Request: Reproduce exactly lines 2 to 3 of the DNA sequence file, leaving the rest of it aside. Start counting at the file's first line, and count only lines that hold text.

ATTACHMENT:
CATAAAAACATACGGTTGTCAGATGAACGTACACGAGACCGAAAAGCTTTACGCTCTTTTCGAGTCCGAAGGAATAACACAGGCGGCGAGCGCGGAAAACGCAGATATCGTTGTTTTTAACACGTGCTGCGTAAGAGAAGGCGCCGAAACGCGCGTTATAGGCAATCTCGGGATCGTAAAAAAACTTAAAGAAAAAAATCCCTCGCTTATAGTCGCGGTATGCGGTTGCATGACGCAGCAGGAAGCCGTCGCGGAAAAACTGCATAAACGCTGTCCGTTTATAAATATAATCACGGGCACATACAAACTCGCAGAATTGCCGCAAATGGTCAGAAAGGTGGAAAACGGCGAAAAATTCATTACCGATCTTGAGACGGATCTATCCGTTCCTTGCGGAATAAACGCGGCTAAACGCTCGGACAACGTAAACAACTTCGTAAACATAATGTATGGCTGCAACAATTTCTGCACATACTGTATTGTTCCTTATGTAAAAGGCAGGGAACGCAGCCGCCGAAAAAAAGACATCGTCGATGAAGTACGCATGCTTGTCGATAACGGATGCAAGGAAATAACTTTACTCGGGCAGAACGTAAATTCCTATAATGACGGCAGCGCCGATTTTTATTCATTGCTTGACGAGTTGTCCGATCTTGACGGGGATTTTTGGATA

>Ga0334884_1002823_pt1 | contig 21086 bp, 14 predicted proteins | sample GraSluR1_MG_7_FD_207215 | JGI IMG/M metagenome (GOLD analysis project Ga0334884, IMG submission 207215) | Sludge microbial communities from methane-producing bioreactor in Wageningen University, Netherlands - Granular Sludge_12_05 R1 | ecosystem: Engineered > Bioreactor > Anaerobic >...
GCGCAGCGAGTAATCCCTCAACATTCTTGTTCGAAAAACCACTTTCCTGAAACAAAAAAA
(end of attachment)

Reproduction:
>Ga0334884_1002823_pt1 | contig 21086 bp, 14 predicted proteins | sample GraSluR1_MG_7_FD_207215 | JGI IMG/M metagenome (GOLD analysis project Ga0334884, IMG submission 207215) | Sludge microbial communities from methane-producing bioreactor in Wageningen University, Netherlands - Granular Sludge_12_05 R1 | ecosystem: Engineered > Bioreactor > Anaerobic >...
GCGCAGCGAGTAATCCCTCAACATTCTTGTTCGAAAAACCACTTTCCTGAAACAAAAAAA